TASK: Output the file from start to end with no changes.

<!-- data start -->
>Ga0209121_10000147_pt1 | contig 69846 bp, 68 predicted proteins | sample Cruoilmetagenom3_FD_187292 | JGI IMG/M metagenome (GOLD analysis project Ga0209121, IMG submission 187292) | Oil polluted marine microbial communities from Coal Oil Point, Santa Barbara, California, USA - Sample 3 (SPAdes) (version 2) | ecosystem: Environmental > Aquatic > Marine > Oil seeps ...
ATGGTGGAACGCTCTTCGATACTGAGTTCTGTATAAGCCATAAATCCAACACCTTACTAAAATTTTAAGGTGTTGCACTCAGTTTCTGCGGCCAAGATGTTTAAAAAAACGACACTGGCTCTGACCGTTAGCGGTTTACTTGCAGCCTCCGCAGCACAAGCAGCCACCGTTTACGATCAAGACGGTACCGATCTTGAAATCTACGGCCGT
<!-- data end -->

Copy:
>Ga0209121_10000147_pt1 | contig 69846 bp, 68 predicted proteins | sample Cruoilmetagenom3_FD_187292 | JGI IMG/M metagenome (GOLD analysis project Ga0209121, IMG submission 187292) | Oil polluted marine microbial communities from Coal Oil Point, Santa Barbara, California, USA - Sample 3 (SPAdes) (version 2) | ecosystem: Environmental > Aquatic > Marine > Oil seeps ...
ATGGTGGAACGCTCTTCGATACTGAGTTCTGTATAAGCCATAAATCCAACACCTTACTAAAATTTTAAGGTGTTGCACTCAGTTTCTGCGGCCAAGATGTTTAAAAAAACGACACTGGCTCTGACCGTTAGCGGTTTACTTGCAGCCTCCGCAGCACAAGCAGCCACCGTTTACGATCAAGACGGTACCGATCTTGAAATCTACGGCCGT